I’m not sure what probable cause he had for pulling up. Because businesses were closed? Because it was a lone car idling in the parking lot? Did he see that I was a woman all alone? Did he see a black person in a car and wondered what the hell I was doing in the neighborhood?

I’ll never know. But the latter option has run through my mind.

That’s not the only instance in which my family has had a run in with white cops. I often tell the story of my dad who was driving home (we lived in a predominantly white neighborhood) and was less than a half-mile from home when he got stopped by a cop. The officer asked what he was doing and my father said he was heading home. The officer asked where that was and my father said it was down the street, a couple of houses away. The officer let my father go and my dad made it home safely, but he was always convinced he got stopped for DWB — driving while black.

I had a conversation with my husband that left me in tears last night. Because I love my son and I well and truly believe that he’s somewhat at a disadvantage because of his skin color. Despite the fact that Trayvon Martin was not killed by a cop, I really fear my son getting into an altercation with a cop simply because he’s walking around with a hoodie at 6 pm during the winter when it’s dark. My son may be half-white but he’ll only be seen as a black man in the eyes of the law.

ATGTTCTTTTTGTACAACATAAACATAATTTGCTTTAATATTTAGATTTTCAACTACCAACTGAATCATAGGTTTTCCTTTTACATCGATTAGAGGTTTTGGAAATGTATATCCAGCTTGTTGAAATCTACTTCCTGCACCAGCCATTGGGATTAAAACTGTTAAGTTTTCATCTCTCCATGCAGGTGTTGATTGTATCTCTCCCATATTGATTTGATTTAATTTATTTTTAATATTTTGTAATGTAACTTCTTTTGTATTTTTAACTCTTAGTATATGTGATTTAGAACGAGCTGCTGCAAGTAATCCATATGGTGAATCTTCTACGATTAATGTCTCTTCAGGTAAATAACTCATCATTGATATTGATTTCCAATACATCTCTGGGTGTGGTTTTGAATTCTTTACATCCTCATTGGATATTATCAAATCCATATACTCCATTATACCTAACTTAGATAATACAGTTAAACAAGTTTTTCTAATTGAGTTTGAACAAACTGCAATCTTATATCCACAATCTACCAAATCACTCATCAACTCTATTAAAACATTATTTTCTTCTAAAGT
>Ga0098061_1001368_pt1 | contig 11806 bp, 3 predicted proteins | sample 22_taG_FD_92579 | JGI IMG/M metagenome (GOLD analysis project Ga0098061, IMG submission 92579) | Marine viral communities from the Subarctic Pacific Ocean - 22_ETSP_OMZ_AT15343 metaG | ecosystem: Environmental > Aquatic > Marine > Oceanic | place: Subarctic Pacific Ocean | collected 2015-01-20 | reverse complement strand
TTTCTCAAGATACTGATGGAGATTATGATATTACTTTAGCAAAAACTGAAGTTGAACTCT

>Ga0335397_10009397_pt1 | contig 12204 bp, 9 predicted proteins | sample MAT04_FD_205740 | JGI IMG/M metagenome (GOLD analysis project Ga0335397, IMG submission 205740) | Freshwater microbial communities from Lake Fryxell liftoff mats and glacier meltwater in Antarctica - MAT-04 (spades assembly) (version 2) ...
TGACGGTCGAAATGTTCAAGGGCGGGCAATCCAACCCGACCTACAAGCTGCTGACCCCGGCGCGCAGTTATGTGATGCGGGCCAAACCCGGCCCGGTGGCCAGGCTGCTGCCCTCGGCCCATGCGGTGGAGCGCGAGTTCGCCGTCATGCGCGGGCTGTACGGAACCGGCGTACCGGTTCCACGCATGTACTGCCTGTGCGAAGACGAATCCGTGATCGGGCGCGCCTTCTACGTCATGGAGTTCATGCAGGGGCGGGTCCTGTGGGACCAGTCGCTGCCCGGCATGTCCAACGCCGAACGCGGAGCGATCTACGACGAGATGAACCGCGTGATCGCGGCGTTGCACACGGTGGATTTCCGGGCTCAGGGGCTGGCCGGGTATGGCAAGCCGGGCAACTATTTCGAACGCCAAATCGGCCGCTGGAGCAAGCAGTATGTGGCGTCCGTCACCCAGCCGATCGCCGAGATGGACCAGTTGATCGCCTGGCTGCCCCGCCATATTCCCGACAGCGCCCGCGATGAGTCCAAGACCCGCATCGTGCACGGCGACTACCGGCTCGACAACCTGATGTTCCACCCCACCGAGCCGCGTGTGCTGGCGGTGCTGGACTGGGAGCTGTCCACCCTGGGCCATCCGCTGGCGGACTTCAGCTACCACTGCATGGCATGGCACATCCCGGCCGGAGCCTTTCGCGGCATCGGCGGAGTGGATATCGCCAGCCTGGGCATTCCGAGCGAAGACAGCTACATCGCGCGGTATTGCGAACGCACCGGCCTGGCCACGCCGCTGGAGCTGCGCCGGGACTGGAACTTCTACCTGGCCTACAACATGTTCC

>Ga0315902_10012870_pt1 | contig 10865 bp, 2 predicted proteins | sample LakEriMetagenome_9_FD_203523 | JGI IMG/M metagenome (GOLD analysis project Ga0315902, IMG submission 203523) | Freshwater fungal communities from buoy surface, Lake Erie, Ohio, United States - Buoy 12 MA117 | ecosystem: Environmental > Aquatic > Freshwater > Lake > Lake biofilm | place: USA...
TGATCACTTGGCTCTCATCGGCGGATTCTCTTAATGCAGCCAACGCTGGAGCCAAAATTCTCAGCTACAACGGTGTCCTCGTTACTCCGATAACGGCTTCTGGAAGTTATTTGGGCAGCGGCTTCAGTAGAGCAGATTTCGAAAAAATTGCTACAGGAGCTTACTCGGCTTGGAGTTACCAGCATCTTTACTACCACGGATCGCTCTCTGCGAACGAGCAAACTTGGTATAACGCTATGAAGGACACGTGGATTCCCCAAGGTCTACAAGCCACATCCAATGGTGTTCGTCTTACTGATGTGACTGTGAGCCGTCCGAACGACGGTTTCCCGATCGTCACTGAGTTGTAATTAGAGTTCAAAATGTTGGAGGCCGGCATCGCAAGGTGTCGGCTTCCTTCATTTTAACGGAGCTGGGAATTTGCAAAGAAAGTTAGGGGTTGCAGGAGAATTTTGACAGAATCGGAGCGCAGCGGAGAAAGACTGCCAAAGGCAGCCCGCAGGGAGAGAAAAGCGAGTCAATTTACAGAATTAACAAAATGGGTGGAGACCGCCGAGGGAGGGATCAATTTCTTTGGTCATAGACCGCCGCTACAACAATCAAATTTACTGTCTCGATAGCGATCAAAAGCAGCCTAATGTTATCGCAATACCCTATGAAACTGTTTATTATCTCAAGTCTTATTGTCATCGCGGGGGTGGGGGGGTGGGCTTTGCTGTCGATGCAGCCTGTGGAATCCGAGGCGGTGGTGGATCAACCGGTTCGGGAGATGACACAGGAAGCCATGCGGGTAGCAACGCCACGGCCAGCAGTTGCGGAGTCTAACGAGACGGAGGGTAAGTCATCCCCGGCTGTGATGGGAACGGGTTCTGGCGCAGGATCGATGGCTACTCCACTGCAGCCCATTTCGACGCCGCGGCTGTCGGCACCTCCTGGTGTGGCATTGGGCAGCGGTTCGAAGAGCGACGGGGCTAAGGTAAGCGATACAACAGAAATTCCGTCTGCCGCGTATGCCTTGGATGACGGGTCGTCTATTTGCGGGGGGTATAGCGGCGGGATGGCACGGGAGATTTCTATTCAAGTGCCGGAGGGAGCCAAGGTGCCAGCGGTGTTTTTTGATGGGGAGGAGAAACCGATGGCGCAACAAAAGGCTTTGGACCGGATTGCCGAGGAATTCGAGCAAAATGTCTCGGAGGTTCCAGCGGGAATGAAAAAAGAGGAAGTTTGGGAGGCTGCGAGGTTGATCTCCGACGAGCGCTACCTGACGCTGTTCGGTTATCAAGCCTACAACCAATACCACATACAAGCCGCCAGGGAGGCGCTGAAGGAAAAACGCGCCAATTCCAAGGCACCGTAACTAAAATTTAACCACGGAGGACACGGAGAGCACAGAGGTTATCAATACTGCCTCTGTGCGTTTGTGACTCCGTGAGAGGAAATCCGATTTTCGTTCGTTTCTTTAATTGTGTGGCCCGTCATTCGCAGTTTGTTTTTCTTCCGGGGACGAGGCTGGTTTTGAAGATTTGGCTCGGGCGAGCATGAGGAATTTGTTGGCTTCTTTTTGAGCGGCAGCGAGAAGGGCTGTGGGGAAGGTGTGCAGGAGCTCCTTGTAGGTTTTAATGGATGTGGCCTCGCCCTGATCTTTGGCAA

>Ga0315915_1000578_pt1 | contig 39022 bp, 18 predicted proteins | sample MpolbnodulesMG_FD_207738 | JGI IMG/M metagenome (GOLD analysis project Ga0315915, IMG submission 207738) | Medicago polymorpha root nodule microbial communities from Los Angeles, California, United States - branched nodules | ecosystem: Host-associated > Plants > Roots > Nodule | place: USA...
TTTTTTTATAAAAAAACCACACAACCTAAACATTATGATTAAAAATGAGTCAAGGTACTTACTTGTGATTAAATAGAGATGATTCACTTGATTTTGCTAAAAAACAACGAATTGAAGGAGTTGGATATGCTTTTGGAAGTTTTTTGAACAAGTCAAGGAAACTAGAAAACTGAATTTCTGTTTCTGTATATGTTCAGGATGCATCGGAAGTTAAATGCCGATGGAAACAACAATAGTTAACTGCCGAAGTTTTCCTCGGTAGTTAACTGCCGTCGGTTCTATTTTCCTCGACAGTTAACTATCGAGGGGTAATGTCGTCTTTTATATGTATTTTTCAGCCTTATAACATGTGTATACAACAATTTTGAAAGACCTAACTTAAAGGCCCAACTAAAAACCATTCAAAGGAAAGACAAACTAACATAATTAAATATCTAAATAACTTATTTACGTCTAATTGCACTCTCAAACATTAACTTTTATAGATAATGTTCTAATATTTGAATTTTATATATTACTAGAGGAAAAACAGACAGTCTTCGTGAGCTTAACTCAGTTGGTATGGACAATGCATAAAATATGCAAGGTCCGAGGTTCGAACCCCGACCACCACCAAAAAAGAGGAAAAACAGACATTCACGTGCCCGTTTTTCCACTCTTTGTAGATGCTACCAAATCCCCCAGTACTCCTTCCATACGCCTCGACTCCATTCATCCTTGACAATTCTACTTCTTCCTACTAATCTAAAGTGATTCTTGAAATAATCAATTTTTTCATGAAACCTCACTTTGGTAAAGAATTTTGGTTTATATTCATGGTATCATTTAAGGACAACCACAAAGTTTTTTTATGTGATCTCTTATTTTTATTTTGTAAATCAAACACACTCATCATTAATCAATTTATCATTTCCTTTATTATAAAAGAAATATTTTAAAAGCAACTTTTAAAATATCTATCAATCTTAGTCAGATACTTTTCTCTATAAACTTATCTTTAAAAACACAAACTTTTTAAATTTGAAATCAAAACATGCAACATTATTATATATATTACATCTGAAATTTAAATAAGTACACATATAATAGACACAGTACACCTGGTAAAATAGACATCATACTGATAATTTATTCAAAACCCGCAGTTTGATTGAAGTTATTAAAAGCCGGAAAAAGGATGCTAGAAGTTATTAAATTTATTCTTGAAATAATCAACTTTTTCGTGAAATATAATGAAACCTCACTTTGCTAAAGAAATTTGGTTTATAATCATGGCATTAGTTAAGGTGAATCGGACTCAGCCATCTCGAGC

I’m tired of making excuses for black people and why they deserved what they got. Mike Brown didn’t deserve to get shot at 12 times. I don’t care if police are trained to empty their clip or if they’re supposed to shoot until a person goes down. I think that’s barbarous. That 12-year-old in Cleveland, Ohio, didn’t deserve to die. I don’t care if he chipped the paint off the toy gun to make it look real. He was TWELVE.

Minorities have a history of getting the short end of the stick:

  • “Oh, that black person was being an idiot to the cop so of course he got shot.”
  • “Oh, that woman was all over the man so of course she was asking to get raped.”
  • “Oh, that Latin American immigrant came into the country illegally so of course his American kids should get deported.”